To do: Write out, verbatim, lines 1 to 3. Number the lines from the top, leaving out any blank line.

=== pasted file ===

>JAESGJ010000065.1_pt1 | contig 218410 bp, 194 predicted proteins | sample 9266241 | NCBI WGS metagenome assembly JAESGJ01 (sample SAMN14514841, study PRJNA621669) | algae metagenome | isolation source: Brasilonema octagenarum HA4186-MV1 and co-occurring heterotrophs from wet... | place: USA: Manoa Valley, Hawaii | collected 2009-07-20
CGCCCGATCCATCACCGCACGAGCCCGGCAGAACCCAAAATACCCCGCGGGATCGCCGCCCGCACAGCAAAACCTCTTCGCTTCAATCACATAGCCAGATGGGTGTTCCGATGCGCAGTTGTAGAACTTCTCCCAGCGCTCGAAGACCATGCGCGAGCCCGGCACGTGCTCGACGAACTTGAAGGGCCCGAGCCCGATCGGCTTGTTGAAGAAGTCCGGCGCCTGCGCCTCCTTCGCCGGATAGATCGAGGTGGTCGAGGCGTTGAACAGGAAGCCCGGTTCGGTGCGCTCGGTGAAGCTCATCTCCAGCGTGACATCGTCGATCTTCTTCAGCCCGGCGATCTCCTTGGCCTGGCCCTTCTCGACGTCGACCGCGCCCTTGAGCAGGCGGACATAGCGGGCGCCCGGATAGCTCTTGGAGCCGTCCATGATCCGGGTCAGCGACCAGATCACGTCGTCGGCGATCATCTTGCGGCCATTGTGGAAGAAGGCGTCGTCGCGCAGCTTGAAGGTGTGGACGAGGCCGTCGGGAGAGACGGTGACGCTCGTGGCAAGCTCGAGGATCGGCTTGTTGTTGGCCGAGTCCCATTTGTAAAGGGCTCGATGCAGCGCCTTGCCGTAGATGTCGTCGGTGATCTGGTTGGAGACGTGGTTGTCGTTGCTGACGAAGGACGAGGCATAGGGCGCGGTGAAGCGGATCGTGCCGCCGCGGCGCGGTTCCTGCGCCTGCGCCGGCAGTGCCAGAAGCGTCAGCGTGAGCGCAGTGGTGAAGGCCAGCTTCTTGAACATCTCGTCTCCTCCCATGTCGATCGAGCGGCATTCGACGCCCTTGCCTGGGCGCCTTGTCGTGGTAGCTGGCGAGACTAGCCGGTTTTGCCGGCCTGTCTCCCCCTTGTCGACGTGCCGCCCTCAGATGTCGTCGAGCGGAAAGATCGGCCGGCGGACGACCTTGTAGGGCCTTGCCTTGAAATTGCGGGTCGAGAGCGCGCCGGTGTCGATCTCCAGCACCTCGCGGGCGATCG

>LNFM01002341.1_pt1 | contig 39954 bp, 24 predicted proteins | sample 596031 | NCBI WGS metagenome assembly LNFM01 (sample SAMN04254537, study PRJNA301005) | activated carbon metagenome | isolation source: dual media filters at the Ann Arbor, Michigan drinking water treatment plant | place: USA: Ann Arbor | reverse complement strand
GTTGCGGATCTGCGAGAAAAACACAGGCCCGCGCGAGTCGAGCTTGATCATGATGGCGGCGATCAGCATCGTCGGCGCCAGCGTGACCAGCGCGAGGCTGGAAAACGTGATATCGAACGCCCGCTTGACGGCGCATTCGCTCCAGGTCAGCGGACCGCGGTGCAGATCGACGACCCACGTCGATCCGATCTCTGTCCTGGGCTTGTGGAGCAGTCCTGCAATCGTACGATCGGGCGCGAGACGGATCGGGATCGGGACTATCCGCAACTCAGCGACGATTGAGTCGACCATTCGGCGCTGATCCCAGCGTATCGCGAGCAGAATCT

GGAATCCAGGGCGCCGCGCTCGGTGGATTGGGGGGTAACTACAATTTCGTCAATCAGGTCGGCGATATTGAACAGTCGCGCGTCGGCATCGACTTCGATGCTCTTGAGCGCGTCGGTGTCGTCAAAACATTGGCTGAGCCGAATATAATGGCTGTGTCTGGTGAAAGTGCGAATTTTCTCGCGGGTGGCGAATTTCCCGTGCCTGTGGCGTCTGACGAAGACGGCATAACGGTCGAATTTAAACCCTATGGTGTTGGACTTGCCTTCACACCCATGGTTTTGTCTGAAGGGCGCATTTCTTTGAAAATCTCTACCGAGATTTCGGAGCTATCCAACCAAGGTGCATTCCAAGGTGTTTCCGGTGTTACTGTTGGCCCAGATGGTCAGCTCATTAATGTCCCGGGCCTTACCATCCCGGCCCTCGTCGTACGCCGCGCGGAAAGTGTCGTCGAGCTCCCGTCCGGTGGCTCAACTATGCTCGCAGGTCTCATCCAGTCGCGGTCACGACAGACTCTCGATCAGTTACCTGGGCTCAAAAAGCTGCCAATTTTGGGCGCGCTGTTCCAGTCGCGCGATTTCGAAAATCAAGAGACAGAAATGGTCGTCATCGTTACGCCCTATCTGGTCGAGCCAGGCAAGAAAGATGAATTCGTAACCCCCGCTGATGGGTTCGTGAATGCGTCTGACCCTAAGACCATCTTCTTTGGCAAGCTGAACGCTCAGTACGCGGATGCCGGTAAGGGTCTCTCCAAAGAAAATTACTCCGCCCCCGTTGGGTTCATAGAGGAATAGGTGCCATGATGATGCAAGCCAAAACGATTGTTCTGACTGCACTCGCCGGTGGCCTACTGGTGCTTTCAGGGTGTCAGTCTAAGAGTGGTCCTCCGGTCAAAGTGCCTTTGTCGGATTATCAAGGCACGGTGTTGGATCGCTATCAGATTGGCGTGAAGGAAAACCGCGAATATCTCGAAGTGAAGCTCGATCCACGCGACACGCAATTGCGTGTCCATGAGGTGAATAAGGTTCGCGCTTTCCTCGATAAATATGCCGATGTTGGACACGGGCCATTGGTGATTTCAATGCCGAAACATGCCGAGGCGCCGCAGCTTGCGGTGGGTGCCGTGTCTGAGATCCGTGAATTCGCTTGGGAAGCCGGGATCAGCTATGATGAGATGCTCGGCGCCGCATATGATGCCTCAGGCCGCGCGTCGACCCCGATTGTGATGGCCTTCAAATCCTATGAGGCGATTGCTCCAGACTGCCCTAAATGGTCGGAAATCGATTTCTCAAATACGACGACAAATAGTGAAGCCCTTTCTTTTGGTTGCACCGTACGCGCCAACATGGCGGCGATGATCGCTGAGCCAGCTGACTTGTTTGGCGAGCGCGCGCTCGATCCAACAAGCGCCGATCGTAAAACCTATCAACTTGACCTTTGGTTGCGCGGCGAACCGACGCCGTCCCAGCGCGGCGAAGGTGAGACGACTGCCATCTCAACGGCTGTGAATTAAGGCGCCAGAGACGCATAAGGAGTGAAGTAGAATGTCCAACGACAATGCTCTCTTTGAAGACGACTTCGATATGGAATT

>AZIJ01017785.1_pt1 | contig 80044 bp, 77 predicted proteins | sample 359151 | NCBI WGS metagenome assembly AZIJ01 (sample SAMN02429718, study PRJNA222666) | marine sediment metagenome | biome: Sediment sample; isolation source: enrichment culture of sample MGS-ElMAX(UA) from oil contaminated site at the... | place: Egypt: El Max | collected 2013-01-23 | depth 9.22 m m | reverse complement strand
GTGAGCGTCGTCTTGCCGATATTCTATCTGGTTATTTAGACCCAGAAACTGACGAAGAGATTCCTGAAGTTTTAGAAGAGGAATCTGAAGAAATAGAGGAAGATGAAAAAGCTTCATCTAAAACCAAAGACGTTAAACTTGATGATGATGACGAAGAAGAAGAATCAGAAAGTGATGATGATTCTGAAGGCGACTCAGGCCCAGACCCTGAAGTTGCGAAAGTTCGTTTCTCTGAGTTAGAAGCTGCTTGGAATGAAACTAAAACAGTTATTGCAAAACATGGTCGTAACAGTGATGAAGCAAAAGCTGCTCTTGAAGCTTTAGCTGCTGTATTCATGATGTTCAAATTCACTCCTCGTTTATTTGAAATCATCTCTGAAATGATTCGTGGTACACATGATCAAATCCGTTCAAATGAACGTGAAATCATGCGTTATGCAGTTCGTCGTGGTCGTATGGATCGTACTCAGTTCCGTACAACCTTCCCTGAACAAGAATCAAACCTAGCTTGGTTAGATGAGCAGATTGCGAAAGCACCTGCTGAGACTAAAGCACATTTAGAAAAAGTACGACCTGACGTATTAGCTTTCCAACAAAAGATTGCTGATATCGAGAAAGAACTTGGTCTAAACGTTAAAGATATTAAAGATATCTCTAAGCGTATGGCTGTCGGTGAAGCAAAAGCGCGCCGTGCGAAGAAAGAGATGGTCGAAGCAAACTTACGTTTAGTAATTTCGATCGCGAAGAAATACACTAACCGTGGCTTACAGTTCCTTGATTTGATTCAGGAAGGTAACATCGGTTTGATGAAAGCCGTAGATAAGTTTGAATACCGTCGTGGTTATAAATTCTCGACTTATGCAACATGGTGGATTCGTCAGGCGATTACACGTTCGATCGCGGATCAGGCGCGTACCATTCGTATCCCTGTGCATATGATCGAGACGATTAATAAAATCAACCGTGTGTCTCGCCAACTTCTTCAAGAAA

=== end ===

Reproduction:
>JAESGJ010000065.1_pt1 | contig 218410 bp, 194 predicted proteins | sample 9266241 | NCBI WGS metagenome assembly JAESGJ01 (sample SAMN14514841, study PRJNA621669) | algae metagenome | isolation source: Brasilonema octagenarum HA4186-MV1 and co-occurring heterotrophs from wet... | place: USA: Manoa Valley, Hawaii | collected 2009-07-20
CGCCCGATCCATCACCGCACGAGCCCGGCAGAACCCAAAATACCCCGCGGGATCGCCGCCCGCACAGCAAAACCTCTTCGCTTCAATCACATAGCCAGATGGGTGTTCCGATGCGCAGTTGTAGAACTTCTCCCAGCGCTCGAAGACCATGCGCGAGCCCGGCACGTGCTCGACGAACTTGAAGGGCCCGAGCCCGATCGGCTTGTTGAAGAAGTCCGGCGCCTGCGCCTCCTTCGCCGGATAGATCGAGGTGGTCGAGGCGTTGAACAGGAAGCCCGGTTCGGTGCGCTCGGTGAAGCTCATCTCCAGCGTGACATCGTCGATCTTCTTCAGCCCGGCGATCTCCTTGGCCTGGCCCTTCTCGACGTCGACCGCGCCCTTGAGCAGGCGGACATAGCGGGCGCCCGGATAGCTCTTGGAGCCGTCCATGATCCGGGTCAGCGACCAGATCACGTCGTCGGCGATCATCTTGCGGCCATTGTGGAAGAAGGCGTCGTCGCGCAGCTTGAAGGTGTGGACGAGGCCGTCGGGAGAGACGGTGACGCTCGTGGCAAGCTCGAGGATCGGCTTGTTGTTGGCCGAGTCCCATTTGTAAAGGGCTCGATGCAGCGCCTTGCCGTAGATGTCGTCGGTGATCTGGTTGGAGACGTGGTTGTCGTTGCTGACGAAGGACGAGGCATAGGGCGCGGTGAAGCGGATCGTGCCGCCGCGGCGCGGTTCCTGCGCCTGCGCCGGCAGTGCCAGAAGCGTCAGCGTGAGCGCAGTGGTGAAGGCCAGCTTCTTGAACATCTCGTCTCCTCCCATGTCGATCGAGCGGCATTCGACGCCCTTGCCTGGGCGCCTTGTCGTGGTAGCTGGCGAGACTAGCCGGTTTTGCCGGCCTGTCTCCCCCTTGTCGACGTGCCGCCCTCAGATGTCGTCGAGCGGAAAGATCGGCCGGCGGACGACCTTGTAGGGCCTTGCCTTGAAATTGCGGGTCGAGAGCGCGCCGGTGTCGATCTCCAGCACCTCGCGGGCGATCG

>LNFM01002341.1_pt1 | contig 39954 bp, 24 predicted proteins | sample 596031 | NCBI WGS metagenome assembly LNFM01 (sample SAMN04254537, study PRJNA301005) | activated carbon metagenome | isolation source: dual media filters at the Ann Arbor, Michigan drinking water treatment plant | place: USA: Ann Arbor | reverse complement strand